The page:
Have you been turned down for a loan or a credit card? Do you know why? The simple answer is because you have a poor or bad credit score. But there’s more to it than just your score. If you want to improve your score you need to first get and review your credit reports. You have three reports – one from each of the three credit reporting bureaus. However, the easiest way to get them is on the website www.annualcreditreport.com, where you can get all three at once.
Once you have your reports
The next step will be to review your reports very carefully to learn why you have such a low credit score. The most common culprits are past due accounts. Despite what you might want to believe no debts are ever completely written off. They can be listed as past-due, charged off (sent to a collection agency) or the lender could sue you and get a judgment to collect its money.
If you find you have payments that are more than 90 days late this is definitely having a serious impact on your credit score. However, there are things you can do to deal with them.
Pay it off
Of course, the best option is to pay your entire past due balance by making a lump sum payment to cover its total amount. Do be aware that the further you are behind the more your minimum payment will be because of late fees and the interest that’s been added to your account. However, this is by far the easiest way to keep your debt from being charged off and sent to a collection agency.
Talk to your lender
A second way to deal with a past due account if it’s too big for you to pay all at once is to talk to your lender about spreading your balance over two to three months. That way you’ll have extra time to get caught up. In the event the lender won’t agree to a formal plan that would allow you to spread your payments over some period of time you could still send in extra payments until you get caught up.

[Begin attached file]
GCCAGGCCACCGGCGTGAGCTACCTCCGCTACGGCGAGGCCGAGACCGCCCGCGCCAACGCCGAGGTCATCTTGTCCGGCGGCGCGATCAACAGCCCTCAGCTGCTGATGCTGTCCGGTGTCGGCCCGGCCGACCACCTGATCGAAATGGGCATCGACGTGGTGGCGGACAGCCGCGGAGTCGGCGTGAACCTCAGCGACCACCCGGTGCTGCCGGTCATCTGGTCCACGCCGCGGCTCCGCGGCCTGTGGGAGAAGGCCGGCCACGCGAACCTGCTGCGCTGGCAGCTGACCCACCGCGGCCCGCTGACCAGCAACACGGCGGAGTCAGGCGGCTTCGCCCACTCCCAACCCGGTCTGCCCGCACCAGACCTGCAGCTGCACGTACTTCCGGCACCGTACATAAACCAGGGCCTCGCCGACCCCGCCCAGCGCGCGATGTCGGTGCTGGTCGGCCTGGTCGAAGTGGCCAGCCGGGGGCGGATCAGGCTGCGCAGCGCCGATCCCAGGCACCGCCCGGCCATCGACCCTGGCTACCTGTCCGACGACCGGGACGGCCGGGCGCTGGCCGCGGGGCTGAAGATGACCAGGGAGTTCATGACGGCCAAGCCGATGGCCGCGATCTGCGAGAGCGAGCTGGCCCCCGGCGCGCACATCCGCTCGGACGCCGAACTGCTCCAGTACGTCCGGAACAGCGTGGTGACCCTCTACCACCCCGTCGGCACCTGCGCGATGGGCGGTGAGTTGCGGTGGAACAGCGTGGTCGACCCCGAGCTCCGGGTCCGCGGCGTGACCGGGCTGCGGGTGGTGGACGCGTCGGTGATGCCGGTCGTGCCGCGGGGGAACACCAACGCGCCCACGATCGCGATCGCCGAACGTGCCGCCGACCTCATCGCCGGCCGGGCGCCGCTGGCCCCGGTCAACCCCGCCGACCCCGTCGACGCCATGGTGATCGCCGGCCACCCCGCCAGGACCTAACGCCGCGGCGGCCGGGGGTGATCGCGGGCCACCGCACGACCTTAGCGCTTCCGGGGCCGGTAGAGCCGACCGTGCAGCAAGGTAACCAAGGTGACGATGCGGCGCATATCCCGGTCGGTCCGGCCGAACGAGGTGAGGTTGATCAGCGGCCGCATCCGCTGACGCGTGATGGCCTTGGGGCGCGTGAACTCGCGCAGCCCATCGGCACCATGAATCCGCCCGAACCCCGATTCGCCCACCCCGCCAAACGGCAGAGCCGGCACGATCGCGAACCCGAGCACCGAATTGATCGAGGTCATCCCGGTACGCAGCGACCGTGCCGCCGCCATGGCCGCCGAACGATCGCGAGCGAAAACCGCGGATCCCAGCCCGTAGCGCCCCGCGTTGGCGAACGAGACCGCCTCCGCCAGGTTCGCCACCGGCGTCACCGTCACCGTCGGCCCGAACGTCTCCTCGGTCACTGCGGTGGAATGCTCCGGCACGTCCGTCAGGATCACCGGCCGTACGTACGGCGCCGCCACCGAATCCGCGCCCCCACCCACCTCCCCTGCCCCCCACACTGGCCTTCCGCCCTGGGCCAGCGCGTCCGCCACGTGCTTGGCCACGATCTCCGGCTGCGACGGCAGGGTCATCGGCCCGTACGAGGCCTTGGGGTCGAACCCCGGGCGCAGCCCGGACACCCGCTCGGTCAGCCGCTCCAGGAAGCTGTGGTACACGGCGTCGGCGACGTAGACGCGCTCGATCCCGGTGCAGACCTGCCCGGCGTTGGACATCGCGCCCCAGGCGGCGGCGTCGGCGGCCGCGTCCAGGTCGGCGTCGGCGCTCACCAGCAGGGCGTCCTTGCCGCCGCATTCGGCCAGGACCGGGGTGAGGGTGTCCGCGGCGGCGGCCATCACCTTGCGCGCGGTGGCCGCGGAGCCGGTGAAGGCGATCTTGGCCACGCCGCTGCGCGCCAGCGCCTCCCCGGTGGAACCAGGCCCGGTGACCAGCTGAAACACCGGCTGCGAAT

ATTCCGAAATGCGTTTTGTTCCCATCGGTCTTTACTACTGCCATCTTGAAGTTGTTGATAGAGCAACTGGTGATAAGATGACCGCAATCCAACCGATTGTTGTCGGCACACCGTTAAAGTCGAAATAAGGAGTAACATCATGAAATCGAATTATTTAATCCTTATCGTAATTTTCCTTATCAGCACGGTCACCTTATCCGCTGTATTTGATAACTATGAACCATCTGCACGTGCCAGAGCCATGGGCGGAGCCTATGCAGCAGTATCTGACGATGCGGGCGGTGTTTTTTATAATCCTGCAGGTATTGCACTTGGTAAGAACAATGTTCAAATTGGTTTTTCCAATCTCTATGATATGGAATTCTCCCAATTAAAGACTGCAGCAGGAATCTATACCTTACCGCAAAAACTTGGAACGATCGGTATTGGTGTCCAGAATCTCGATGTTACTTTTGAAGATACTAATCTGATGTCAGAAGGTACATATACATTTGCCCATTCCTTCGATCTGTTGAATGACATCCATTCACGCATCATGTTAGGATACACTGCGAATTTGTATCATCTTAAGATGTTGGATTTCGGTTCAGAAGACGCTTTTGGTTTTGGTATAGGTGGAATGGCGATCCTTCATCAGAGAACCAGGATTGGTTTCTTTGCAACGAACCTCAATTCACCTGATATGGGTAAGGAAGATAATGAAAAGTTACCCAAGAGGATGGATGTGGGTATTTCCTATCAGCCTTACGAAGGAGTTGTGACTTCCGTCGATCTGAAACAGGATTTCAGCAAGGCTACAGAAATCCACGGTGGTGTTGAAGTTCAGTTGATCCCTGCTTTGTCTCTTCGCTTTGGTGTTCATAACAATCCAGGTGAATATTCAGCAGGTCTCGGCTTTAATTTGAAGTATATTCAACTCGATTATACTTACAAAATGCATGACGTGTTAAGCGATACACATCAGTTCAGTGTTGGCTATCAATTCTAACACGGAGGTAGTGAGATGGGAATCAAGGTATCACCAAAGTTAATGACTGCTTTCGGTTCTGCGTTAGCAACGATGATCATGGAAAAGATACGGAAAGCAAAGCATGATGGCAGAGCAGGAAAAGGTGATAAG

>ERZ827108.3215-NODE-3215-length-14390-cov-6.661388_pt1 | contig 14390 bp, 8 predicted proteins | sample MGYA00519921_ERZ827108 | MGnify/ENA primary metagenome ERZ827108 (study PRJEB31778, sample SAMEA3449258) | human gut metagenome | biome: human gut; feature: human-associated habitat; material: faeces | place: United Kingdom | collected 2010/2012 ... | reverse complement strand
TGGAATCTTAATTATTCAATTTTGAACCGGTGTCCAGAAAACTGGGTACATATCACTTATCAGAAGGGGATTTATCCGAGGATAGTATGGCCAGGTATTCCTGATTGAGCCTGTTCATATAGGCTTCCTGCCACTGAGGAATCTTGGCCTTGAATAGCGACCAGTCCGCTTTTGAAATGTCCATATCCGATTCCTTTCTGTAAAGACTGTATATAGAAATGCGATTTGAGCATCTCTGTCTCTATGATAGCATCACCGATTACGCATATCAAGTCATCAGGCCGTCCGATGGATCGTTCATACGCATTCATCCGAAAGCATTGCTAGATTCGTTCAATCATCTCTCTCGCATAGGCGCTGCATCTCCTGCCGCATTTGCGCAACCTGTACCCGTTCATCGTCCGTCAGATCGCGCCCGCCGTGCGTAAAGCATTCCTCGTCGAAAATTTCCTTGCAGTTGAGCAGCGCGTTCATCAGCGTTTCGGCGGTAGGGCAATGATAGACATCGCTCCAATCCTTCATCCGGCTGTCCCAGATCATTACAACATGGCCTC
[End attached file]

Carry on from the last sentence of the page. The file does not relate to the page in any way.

Consolidate the debt
If you could get a loan to consolidate a debt it wouldn’t be paid off because all you’ll have done is shuffled it around to make it easier to pay. However, if you consolidate the debt this will bring your account current and help you avoid a charge-off. But, of course, you will now have a new debt you will be required to pay off. You might be able to consolidate the debt by transferring your debts to one of those 0% interest cards. But if you choose this option be sure to understand the terms of the balance transfer so you won’t be shocked if your payment goes way up when your introductory rate ends.
Try to settle your past due accounts
Another option and one that’s become increasingly popular since the Great Recession is to try to work out settlements of your past due accounts with your lenders. What this amounts to is you offer them lump sum payments for less than you owe. When a lender agrees to accept your offer it will then treat your debt as paid in full. Of course, when you make the settlement offer to a creditor you will need to have enough money to pay for the settlement or you’ll at least need to be able to borrow it. Do note that when you settle an account it will be reported to the credit bureaus not as “paid in full” but as “settled” or “settlement”.
Get consumer credit counseling
Another popular option is to get consumer credit counseling. In this case you will be assigned a debt counselor who will review all of your personal finances and help you develop a plan for getting caught up on your debts. This is typically called a debt management plan (DMP). Your counselor will also negotiate with your lenders to get your interest rates reduced and any fees waived. Your debts will be consolidated in that you’ll no longer be required to pay your lenders. but instead will send a check to the credit counseling agency once a month. And that payment will be much lower then the total of the payments you’re now making.
File for bankruptcy
This is often referred to as the nuclear option as it’s the only way to get all of your credit card debts completely wiped out. This is not the ideal solution but if your debts are just totally overwhelming it might your only real option. However, before you go to an attorney to file for bankruptcy, you should talk to an approved credit-counseling agency to see if there might be some other ways to get caught up.